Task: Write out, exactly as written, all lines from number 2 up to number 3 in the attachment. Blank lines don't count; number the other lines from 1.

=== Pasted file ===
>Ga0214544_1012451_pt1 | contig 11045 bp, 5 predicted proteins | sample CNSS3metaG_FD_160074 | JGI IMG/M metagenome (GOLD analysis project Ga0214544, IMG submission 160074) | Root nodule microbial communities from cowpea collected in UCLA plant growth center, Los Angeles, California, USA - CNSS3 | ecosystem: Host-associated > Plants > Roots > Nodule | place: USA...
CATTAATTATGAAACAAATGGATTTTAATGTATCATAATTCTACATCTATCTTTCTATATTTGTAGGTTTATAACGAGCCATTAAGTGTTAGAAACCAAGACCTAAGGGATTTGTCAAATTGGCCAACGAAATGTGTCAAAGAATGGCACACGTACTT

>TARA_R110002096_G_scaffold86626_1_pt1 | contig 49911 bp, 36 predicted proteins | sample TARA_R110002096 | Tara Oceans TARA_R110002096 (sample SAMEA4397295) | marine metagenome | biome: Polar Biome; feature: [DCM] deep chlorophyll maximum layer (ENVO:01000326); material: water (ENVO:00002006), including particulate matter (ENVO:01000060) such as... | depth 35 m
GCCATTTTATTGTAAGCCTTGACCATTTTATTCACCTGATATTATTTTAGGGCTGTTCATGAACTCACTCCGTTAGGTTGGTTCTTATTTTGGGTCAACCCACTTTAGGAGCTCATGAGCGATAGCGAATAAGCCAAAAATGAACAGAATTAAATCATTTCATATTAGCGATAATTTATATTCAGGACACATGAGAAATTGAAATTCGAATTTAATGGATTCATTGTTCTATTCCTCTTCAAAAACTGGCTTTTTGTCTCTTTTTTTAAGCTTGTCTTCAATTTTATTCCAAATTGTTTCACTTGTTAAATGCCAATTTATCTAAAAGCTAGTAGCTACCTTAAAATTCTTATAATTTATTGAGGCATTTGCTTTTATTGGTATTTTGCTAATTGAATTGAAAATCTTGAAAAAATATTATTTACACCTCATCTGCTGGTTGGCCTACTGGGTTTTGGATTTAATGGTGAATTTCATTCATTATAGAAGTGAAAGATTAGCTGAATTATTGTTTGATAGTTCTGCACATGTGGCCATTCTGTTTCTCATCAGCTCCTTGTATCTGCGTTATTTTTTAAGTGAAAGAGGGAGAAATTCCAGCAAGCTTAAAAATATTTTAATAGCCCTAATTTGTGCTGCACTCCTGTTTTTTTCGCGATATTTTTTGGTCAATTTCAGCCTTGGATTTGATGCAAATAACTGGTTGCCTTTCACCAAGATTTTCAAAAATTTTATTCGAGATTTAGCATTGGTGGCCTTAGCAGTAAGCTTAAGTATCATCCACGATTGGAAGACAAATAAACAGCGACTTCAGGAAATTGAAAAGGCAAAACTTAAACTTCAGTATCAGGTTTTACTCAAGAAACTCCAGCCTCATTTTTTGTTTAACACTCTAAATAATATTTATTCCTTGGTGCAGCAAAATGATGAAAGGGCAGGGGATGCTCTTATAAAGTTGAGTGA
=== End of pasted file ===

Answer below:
CATTAATTATGAAACAAATGGATTTTAATGTATCATAATTCTACATCTATCTTTCTATATTTGTAGGTTTATAACGAGCCATTAAGTGTTAGAAACCAAGACCTAAGGGATTTGTCAAATTGGCCAACGAAATGTGTCAAAGAATGGCACACGTACTT

>TARA_R110002096_G_scaffold86626_1_pt1 | contig 49911 bp, 36 predicted proteins | sample TARA_R110002096 | Tara Oceans TARA_R110002096 (sample SAMEA4397295) | marine metagenome | biome: Polar Biome; feature: [DCM] deep chlorophyll maximum layer (ENVO:01000326); material: water (ENVO:00002006), including particulate matter (ENVO:01000060) such as... | depth 35 m